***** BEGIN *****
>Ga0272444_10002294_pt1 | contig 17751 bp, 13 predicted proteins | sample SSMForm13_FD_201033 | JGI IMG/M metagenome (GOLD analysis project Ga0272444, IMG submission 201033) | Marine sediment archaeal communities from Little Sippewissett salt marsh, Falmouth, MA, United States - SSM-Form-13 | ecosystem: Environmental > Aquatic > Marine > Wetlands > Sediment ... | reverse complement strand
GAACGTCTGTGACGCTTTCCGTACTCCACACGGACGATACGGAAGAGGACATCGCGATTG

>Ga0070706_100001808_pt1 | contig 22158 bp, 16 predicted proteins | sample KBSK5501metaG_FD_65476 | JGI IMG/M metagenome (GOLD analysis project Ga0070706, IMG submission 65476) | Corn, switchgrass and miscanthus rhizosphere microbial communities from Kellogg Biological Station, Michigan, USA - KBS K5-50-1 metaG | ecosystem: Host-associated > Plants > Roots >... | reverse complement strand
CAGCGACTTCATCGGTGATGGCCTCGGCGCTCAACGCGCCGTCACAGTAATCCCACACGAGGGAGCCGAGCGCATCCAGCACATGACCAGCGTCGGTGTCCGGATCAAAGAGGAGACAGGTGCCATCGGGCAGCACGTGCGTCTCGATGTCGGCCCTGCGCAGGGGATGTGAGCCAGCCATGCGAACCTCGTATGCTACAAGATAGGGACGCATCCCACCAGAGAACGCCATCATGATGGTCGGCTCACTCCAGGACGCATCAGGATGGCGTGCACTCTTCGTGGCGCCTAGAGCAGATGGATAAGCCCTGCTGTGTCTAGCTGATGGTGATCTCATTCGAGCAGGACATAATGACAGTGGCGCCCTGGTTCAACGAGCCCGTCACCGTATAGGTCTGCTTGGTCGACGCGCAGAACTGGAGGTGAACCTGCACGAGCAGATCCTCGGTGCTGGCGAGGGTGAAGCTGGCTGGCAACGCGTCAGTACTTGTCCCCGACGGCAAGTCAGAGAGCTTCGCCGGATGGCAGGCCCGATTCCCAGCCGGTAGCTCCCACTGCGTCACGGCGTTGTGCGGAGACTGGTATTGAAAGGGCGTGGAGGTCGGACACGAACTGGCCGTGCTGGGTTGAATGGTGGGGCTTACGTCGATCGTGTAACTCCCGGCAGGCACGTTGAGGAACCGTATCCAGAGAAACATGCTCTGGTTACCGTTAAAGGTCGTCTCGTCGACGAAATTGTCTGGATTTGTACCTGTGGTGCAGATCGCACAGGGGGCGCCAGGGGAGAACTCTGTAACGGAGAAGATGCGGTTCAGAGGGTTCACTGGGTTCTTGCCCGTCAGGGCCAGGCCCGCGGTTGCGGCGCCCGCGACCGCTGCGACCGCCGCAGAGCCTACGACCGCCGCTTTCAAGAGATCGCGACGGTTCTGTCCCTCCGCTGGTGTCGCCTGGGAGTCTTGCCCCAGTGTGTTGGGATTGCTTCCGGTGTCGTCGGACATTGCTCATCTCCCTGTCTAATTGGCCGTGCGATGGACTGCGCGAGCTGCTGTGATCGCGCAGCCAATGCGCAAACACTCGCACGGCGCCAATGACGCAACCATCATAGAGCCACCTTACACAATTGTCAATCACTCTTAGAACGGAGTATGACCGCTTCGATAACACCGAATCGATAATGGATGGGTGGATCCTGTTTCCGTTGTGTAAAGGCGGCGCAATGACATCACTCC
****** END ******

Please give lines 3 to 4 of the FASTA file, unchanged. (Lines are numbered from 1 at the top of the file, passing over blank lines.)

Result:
>Ga0070706_100001808_pt1 | contig 22158 bp, 16 predicted proteins | sample KBSK5501metaG_FD_65476 | JGI IMG/M metagenome (GOLD analysis project Ga0070706, IMG submission 65476) | Corn, switchgrass and miscanthus rhizosphere microbial communities from Kellogg Biological Station, Michigan, USA - KBS K5-50-1 metaG | ecosystem: Host-associated > Plants > Roots >... | reverse complement strand
CAGCGACTTCATCGGTGATGGCCTCGGCGCTCAACGCGCCGTCACAGTAATCCCACACGAGGGAGCCGAGCGCATCCAGCACATGACCAGCGTCGGTGTCCGGATCAAAGAGGAGACAGGTGCCATCGGGCAGCACGTGCGTCTCGATGTCGGCCCTGCGCAGGGGATGTGAGCCAGCCATGCGAACCTCGTATGCTACAAGATAGGGACGCATCCCACCAGAGAACGCCATCATGATGGTCGGCTCACTCCAGGACGCATCAGGATGGCGTGCACTCTTCGTGGCGCCTAGAGCAGATGGATAAGCCCTGCTGTGTCTAGCTGATGGTGATCTCATTCGAGCAGGACATAATGACAGTGGCGCCCTGGTTCAACGAGCCCGTCACCGTATAGGTCTGCTTGGTCGACGCGCAGAACTGGAGGTGAACCTGCACGAGCAGATCCTCGGTGCTGGCGAGGGTGAAGCTGGCTGGCAACGCGTCAGTACTTGTCCCCGACGGCAAGTCAGAGAGCTTCGCCGGATGGCAGGCCCGATTCCCAGCCGGTAGCTCCCACTGCGTCACGGCGTTGTGCGGAGACTGGTATTGAAAGGGCGTGGAGGTCGGACACGAACTGGCCGTGCTGGGTTGAATGGTGGGGCTTACGTCGATCGTGTAACTCCCGGCAGGCACGTTGAGGAACCGTATCCAGAGAAACATGCTCTGGTTACCGTTAAAGGTCGTCTCGTCGACGAAATTGTCTGGATTTGTACCTGTGGTGCAGATCGCACAGGGGGCGCCAGGGGAGAACTCTGTAACGGAGAAGATGCGGTTCAGAGGGTTCACTGGGTTCTTGCCCGTCAGGGCCAGGCCCGCGGTTGCGGCGCCCGCGACCGCTGCGACCGCCGCAGAGCCTACGACCGCCGCTTTCAAGAGATCGCGACGGTTCTGTCCCTCCGCTGGTGTCGCCTGGGAGTCTTGCCCCAGTGTGTTGGGATTGCTTCCGGTGTCGTCGGACATTGCTCATCTCCCTGTCTAATTGGCCGTGCGATGGACTGCGCGAGCTGCTGTGATCGCGCAGCCAATGCGCAAACACTCGCACGGCGCCAATGACGCAACCATCATAGAGCCACCTTACACAATTGTCAATCACTCTTAGAACGGAGTATGACCGCTTCGATAACACCGAATCGATAATGGATGGGTGGATCCTGTTTCCGTTGTGTAAAGGCGGCGCAATGACATCACTCC